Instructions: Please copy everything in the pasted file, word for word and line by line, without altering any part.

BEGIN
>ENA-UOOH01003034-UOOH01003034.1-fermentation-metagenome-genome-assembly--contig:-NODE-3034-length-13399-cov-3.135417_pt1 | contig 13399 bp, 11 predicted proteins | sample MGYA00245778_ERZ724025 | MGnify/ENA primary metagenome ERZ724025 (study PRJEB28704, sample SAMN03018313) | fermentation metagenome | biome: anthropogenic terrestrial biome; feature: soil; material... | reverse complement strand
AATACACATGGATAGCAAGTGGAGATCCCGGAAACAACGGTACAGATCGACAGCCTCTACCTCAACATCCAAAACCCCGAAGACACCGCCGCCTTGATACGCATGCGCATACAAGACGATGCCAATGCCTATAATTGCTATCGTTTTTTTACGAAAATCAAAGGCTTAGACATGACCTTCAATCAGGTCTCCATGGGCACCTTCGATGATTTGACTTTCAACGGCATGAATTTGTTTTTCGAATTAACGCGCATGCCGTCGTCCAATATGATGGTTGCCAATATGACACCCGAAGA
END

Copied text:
>ENA-UOOH01003034-UOOH01003034.1-fermentation-metagenome-genome-assembly--contig:-NODE-3034-length-13399-cov-3.135417_pt1 | contig 13399 bp, 11 predicted proteins | sample MGYA00245778_ERZ724025 | MGnify/ENA primary metagenome ERZ724025 (study PRJEB28704, sample SAMN03018313) | fermentation metagenome | biome: anthropogenic terrestrial biome; feature: soil; material... | reverse complement strand
AATACACATGGATAGCAAGTGGAGATCCCGGAAACAACGGTACAGATCGACAGCCTCTACCTCAACATCCAAAACCCCGAAGACACCGCCGCCTTGATACGCATGCGCATACAAGACGATGCCAATGCCTATAATTGCTATCGTTTTTTTACGAAAATCAAAGGCTTAGACATGACCTTCAATCAGGTCTCCATGGGCACCTTCGATGATTTGACTTTCAACGGCATGAATTTGTTTTTCGAATTAACGCGCATGCCGTCGTCCAATATGATGGTTGCCAATATGACACCCGAAGA